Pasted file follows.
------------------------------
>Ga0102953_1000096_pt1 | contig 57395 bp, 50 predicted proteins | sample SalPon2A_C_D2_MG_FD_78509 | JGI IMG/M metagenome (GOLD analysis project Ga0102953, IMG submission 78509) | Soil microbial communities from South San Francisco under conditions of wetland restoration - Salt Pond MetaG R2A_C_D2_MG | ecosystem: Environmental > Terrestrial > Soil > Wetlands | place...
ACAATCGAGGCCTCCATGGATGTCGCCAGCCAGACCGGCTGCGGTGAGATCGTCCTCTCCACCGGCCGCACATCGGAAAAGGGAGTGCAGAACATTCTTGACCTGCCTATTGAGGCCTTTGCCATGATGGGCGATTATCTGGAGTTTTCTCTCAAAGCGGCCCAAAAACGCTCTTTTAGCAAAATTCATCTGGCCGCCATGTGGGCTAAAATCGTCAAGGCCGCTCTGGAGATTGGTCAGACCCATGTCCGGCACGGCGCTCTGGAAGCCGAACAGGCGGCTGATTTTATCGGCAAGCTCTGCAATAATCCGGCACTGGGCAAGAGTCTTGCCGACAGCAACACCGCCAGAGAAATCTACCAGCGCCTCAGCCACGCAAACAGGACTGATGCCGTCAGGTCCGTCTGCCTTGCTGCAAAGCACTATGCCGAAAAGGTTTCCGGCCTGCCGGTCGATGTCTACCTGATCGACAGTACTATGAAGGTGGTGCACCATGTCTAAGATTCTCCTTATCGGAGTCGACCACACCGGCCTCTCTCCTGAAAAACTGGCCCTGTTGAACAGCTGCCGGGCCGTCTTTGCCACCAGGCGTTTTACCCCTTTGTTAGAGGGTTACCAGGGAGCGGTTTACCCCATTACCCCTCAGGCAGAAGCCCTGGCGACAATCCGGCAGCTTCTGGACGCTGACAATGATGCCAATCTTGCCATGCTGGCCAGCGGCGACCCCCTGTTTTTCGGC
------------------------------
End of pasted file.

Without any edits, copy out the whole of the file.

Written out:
>Ga0102953_1000096_pt1 | contig 57395 bp, 50 predicted proteins | sample SalPon2A_C_D2_MG_FD_78509 | JGI IMG/M metagenome (GOLD analysis project Ga0102953, IMG submission 78509) | Soil microbial communities from South San Francisco under conditions of wetland restoration - Salt Pond MetaG R2A_C_D2_MG | ecosystem: Environmental > Terrestrial > Soil > Wetlands | place...
ACAATCGAGGCCTCCATGGATGTCGCCAGCCAGACCGGCTGCGGTGAGATCGTCCTCTCCACCGGCCGCACATCGGAAAAGGGAGTGCAGAACATTCTTGACCTGCCTATTGAGGCCTTTGCCATGATGGGCGATTATCTGGAGTTTTCTCTCAAAGCGGCCCAAAAACGCTCTTTTAGCAAAATTCATCTGGCCGCCATGTGGGCTAAAATCGTCAAGGCCGCTCTGGAGATTGGTCAGACCCATGTCCGGCACGGCGCTCTGGAAGCCGAACAGGCGGCTGATTTTATCGGCAAGCTCTGCAATAATCCGGCACTGGGCAAGAGTCTTGCCGACAGCAACACCGCCAGAGAAATCTACCAGCGCCTCAGCCACGCAAACAGGACTGATGCCGTCAGGTCCGTCTGCCTTGCTGCAAAGCACTATGCCGAAAAGGTTTCCGGCCTGCCGGTCGATGTCTACCTGATCGACAGTACTATGAAGGTGGTGCACCATGTCTAAGATTCTCCTTATCGGAGTCGACCACACCGGCCTCTCTCCTGAAAAACTGGCCCTGTTGAACAGCTGCCGGGCCGTCTTTGCCACCAGGCGTTTTACCCCTTTGTTAGAGGGTTACCAGGGAGCGGTTTACCCCATTACCCCTCAGGCAGAAGCCCTGGCGACAATCCGGCAGCTTCTGGACGCTGACAATGATGCCAATCTTGCCATGCTGGCCAGCGGCGACCCCCTGTTTTTCGGC